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The Last of the Menu Girls, by Denise Chavez.

October 21, 2012
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The Last of the Menu Girls, by Denise Chávez.   Houston: Arte Público Press, 1986. paperback, 190 pages.

Haunting short stories by and about an Hispanic/Chicana woman.

Denise Chavez presents us with a cluster of stories about a girl moving into an adult world.  The stories are not exactly about “coming of age,” but steps along the way to adulthood as a young woman grasps larger, often uncomfortable realities.  The narrator is present in all the stories, but the places and issues vary.  In the title story, Rocio works in a hospital as a “menu girl,”  collecting menu preferences from patients, who expose her to their anger at sickness and death.  Another story focuses on her changing models for the woman she wants to grow up to be.  All the stories portray life of ordinary women in Chicana neighborhoods, women seldom depicted in mainstream fiction.  Her writing is an example of how, in the USA, more and more authors are being published who reveal the deep diversity of our society.

I decided to read The Last of the Menu Girls, because Chavez is considered a local writer here in West Texas.  Her base is the Chicano community of southern New Mexico, but she has relatives here.  She spent summers with her mother’s family nearby, and I could easily recognize the small town that she depicts in one of her stories.  (A word of clarification. Americans use the general term Hispanic or Latino/a to refer the various peoples who have come here from Latin America and the Caribbean. Chicano/a are those who lived in the southwest before the arrival of the Anglos or who came from Mexico. These are people descended from Indigenous Americans, Spanish settlers, and sometimes Africans.)

Chavez is a fine writer, able to capture the essence of a situation in a few words.  A few examples may convey her ability.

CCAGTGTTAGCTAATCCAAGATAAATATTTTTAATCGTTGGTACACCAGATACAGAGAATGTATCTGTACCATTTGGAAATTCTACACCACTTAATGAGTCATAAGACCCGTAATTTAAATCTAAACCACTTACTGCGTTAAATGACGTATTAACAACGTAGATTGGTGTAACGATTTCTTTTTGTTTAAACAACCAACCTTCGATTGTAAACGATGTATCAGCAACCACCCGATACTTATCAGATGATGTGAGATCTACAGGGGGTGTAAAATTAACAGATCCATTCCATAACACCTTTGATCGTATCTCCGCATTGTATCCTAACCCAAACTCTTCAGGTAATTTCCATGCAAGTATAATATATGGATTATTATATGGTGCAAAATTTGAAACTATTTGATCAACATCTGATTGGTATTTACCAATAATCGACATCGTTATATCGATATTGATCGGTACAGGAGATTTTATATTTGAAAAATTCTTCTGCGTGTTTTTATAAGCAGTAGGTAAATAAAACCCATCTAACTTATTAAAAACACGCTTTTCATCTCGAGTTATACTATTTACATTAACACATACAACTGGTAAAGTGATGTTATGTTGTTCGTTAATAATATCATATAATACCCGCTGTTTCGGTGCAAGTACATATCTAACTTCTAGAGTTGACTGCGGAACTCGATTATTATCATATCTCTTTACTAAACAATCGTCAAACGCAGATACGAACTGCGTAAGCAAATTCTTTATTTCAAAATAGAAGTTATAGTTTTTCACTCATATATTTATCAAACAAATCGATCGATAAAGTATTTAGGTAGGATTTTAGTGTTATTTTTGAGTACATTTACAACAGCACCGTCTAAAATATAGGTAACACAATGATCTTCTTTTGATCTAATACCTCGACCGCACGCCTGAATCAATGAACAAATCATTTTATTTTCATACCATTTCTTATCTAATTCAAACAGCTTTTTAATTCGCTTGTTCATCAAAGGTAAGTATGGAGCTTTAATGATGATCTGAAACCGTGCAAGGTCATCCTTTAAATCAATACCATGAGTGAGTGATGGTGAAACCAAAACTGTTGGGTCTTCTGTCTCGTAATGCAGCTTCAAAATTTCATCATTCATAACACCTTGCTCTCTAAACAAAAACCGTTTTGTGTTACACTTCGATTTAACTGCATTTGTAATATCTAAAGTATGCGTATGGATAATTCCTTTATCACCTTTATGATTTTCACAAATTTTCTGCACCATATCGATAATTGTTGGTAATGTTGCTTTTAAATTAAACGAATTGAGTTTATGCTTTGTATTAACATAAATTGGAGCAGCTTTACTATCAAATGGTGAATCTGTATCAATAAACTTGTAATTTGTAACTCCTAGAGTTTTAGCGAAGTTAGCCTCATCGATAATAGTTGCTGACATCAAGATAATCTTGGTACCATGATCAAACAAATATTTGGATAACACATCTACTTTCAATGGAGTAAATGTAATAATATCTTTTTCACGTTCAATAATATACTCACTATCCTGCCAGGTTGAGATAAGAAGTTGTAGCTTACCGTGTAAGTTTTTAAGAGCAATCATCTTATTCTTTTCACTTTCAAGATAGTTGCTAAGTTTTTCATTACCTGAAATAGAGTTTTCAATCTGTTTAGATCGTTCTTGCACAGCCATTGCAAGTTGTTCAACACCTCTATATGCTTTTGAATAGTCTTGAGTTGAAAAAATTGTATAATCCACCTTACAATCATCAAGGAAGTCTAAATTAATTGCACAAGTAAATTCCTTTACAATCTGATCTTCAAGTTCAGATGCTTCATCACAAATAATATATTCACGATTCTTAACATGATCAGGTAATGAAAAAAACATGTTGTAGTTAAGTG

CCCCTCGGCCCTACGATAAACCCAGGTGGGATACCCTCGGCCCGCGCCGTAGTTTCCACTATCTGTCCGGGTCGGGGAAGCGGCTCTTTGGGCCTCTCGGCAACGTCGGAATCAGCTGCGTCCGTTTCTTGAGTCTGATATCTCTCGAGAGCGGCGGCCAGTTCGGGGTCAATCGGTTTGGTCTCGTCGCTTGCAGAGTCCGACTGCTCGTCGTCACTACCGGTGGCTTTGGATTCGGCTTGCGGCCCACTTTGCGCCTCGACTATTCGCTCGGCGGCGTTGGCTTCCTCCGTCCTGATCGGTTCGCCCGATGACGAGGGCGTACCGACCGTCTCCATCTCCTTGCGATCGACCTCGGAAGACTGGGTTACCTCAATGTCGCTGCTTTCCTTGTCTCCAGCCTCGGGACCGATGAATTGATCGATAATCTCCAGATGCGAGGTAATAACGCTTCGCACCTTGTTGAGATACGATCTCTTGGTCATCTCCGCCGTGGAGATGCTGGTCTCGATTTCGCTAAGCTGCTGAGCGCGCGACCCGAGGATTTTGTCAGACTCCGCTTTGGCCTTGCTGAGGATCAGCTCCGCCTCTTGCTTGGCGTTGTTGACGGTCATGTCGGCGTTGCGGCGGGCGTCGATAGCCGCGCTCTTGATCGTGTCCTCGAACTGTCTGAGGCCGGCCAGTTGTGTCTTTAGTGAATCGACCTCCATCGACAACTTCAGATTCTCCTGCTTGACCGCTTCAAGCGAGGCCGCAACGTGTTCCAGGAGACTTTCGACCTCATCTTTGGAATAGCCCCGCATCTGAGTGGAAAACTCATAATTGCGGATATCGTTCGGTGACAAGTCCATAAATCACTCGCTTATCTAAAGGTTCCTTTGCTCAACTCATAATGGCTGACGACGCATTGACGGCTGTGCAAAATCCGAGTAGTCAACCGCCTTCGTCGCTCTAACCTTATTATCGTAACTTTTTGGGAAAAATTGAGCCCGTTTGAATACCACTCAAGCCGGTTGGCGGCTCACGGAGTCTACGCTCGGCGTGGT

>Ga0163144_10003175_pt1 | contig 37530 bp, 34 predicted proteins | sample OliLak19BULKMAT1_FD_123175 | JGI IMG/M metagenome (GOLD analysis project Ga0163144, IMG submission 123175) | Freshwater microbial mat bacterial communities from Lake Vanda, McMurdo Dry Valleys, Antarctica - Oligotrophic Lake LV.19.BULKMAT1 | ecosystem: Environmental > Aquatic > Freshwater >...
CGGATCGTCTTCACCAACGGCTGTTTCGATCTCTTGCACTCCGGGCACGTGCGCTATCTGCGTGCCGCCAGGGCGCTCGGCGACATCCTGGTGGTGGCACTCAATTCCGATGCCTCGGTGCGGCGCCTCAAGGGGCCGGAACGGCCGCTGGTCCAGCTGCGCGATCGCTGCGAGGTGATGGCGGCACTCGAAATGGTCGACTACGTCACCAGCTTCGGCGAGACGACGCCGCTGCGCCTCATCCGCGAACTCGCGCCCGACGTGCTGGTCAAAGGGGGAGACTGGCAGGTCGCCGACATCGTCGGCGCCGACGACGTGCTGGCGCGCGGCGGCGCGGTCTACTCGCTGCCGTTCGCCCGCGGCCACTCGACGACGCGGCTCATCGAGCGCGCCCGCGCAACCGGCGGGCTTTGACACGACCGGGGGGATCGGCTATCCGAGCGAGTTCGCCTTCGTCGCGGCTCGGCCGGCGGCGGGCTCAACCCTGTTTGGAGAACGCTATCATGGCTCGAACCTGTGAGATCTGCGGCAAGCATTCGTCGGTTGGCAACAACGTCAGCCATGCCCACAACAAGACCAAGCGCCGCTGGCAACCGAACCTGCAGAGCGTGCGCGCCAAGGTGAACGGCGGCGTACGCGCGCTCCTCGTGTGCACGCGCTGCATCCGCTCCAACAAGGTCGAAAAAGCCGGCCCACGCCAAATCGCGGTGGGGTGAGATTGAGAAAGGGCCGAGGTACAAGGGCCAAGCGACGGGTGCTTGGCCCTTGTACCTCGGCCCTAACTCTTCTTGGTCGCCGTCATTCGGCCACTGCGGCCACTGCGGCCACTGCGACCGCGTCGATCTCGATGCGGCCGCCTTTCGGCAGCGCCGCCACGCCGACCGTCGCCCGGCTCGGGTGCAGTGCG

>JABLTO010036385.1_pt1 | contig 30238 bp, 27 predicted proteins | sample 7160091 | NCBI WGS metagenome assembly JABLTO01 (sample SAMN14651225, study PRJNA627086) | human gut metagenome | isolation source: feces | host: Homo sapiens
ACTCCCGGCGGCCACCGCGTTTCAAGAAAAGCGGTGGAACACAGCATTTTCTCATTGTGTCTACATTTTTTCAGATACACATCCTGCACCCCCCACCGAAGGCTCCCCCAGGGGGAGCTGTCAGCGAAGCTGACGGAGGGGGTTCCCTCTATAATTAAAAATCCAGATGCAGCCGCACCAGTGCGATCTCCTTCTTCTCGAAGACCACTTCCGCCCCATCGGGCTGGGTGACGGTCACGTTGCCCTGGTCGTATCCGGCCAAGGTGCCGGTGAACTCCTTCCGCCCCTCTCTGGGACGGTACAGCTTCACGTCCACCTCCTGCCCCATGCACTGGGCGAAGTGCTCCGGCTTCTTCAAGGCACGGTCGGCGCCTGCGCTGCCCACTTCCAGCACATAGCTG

A child’s sorrow is a place which cannot be visited by others…and the mothers, well they stand…solemnly, without horror, removed from children by their understanding.

She describes one of women working in her mother’s kitchen.

Emilia, who showed me the round, not rectangular world of tortillas and how you turn-push-down-turn-keep-turning, the rolling-pin, her instrument of grace.

In another story, she describes the various closets in her childhood home, including the one where rain gear was kept.

This closet was rain, the hope of rain.  To desert souls, rain is the blessed sex of God.  It cleanses and refreshes.  It is still the best mother, the finest lover.

While Chavez focuses on women’s lives, she also treats men sensitively.  Anglos play little role in her narratives.  I didn’t always understand the stories in rational terms, but they haunted me anyway.  Her dialog is sometimes in Spanish, giving me the feeling that Chavez was not writing primarily for readers like myself, but for others like her.  I respect and approve her choice.

Arte Publico Press, which published this book, is a small press which has done impressive work making Chicano/a writers available to a wider audience.

I strongly recommend The Last of the Menu Girls to other readers, especially those interested in women’s lives and the Chicana community.

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